School Information System
Newsletter Sign Up |

Subscribe to this site via RSS: | Newsletter signup | Send us your ideas

September 11, 2008

Obama & McCain on Federalism & Schools

Sam Dillon:

Senator Barack Obama learned how hard it can be to solve America's public education problems when he headed a philanthropic drive here a decade ago that spent $150 million on Chicago's troubled schools and barely made a dent.

Drawing on that experience, Mr. Obama, the Democratic nominee for president, is campaigning on an ambitious plan that promises $18 billion a year in new federal spending on early childhood classes, teacher recruitment, performance pay and dozens of other initiatives.

In Dayton, Ohio, on Tuesday, Mr. Obama used his education proposals to draw a contrast with Senator John McCain, his Republican opponent, and to insist to voters that he, more than his rival, would change the way Washington works.

Were he to become president, Mr. Obama would retain the emphasis on the high standards and accountability of President Bush's education law, No Child Left Behind. But he would rewrite the federal law to offer more help to high-need schools, especially by training thousands of new teachers to serve in them, his campaign said. He would also expand early childhood education, which he believes gets more bang for the buck than remedial classes for older students.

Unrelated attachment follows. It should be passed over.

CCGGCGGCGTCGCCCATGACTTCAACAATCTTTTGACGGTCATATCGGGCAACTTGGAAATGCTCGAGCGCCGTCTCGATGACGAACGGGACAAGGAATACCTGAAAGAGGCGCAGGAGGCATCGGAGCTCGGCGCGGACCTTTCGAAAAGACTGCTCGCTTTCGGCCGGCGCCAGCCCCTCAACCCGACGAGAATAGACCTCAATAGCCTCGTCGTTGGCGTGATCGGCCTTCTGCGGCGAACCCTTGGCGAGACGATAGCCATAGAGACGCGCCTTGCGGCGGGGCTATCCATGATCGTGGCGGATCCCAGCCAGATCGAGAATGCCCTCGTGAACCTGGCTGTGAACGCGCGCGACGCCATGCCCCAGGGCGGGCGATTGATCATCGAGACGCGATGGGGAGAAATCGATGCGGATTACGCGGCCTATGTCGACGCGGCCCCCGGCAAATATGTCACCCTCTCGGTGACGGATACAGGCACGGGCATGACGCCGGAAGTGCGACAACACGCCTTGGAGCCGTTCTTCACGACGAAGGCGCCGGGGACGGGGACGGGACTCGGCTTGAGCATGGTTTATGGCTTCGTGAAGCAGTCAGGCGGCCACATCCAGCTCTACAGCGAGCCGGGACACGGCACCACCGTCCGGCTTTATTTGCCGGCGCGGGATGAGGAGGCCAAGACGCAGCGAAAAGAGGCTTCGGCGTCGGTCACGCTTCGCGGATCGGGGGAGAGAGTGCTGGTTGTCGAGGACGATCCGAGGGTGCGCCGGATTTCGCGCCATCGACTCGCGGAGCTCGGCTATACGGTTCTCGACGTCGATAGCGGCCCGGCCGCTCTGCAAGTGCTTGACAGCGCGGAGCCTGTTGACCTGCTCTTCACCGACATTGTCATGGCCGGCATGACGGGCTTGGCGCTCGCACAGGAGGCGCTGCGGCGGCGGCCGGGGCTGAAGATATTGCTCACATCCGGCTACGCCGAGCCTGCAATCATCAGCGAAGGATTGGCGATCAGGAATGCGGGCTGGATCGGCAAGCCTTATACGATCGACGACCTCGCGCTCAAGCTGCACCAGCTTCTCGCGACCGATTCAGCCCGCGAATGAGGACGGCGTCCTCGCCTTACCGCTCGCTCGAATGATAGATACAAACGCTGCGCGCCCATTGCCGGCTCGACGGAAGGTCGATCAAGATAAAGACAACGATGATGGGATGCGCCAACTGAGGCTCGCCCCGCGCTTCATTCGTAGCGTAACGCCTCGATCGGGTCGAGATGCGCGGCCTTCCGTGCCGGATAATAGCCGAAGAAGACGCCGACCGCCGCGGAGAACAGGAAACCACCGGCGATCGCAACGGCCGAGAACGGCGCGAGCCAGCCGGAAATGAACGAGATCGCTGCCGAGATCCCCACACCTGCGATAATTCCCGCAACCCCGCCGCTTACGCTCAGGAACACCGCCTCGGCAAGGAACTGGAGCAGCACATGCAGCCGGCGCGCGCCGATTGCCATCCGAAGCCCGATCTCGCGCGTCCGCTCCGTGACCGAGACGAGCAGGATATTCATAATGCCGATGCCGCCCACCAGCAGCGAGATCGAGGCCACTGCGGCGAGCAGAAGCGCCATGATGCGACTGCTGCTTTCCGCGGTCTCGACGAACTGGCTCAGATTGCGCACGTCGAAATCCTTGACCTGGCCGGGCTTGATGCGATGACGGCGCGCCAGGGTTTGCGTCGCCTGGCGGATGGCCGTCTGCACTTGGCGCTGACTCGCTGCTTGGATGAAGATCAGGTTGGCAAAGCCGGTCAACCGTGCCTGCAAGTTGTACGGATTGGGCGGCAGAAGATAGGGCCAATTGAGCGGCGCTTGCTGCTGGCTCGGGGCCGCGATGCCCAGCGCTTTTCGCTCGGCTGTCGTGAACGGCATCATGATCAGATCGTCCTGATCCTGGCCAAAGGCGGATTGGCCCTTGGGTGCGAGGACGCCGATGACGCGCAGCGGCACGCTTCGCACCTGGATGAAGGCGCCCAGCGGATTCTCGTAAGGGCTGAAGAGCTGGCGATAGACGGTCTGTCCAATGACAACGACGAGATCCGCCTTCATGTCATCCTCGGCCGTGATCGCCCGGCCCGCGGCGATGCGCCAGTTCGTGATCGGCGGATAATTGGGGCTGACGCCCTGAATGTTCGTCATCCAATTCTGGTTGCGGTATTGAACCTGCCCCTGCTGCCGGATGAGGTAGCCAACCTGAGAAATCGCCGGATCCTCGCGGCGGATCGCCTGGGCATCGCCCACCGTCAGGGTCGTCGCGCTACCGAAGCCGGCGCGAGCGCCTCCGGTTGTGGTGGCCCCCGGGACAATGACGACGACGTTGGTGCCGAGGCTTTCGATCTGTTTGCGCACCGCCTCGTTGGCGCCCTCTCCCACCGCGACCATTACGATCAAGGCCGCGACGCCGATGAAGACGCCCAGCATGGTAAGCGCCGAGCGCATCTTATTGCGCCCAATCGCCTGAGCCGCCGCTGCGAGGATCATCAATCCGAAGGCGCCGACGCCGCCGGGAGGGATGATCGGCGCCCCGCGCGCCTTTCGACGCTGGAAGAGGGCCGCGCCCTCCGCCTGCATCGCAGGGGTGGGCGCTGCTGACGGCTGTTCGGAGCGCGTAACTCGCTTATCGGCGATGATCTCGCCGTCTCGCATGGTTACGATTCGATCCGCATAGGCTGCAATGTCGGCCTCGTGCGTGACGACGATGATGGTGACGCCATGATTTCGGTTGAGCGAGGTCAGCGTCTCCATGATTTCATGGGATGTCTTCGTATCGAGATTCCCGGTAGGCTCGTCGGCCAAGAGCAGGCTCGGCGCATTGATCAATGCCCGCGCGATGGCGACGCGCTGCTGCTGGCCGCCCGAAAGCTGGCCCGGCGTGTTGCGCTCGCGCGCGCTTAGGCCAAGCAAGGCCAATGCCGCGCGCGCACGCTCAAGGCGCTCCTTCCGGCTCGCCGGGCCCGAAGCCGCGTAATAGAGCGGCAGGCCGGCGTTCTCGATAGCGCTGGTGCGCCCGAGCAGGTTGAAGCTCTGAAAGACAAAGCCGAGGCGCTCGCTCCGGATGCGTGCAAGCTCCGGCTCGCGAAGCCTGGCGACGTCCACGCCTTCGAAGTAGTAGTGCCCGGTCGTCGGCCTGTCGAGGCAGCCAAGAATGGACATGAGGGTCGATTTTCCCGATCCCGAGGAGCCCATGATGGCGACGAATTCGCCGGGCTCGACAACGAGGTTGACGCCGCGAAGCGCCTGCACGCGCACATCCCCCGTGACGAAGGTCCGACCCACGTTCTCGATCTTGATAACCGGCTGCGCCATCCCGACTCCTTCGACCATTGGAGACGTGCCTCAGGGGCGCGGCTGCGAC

Sam Dillon:
Among his short list of initiatives, Mr. McCain, the Republican presidential nominee, includes bonus pay for teachers who raise student achievement or who take jobs in hard-to-staff schools, an expansion of after-school tutoring, and new federal support for online schools and for the voucher program in Washington, D.C.

The brevity of Mr. McCain's plan reflects his view that the federal government should play a limited role in public education, and his commitment to holding the line on education spending, said Lisa Graham Keegan, a McCain adviser and former Arizona education commissioner.

"Education is obviously not the issue Senator McCain spends the most time on," Ms. Keegan said, adding that his plan's limited scope should not be interpreted as a lack of commitment to education and school reform. "He's been a quiet and consistent supporter of parents and educators who he thinks are making a difference."

Posted by Jim Zellmer at September 11, 2008 4:22 AM
Subscribe to this site via RSS/Atom: Newsletter signup | Send us your ideas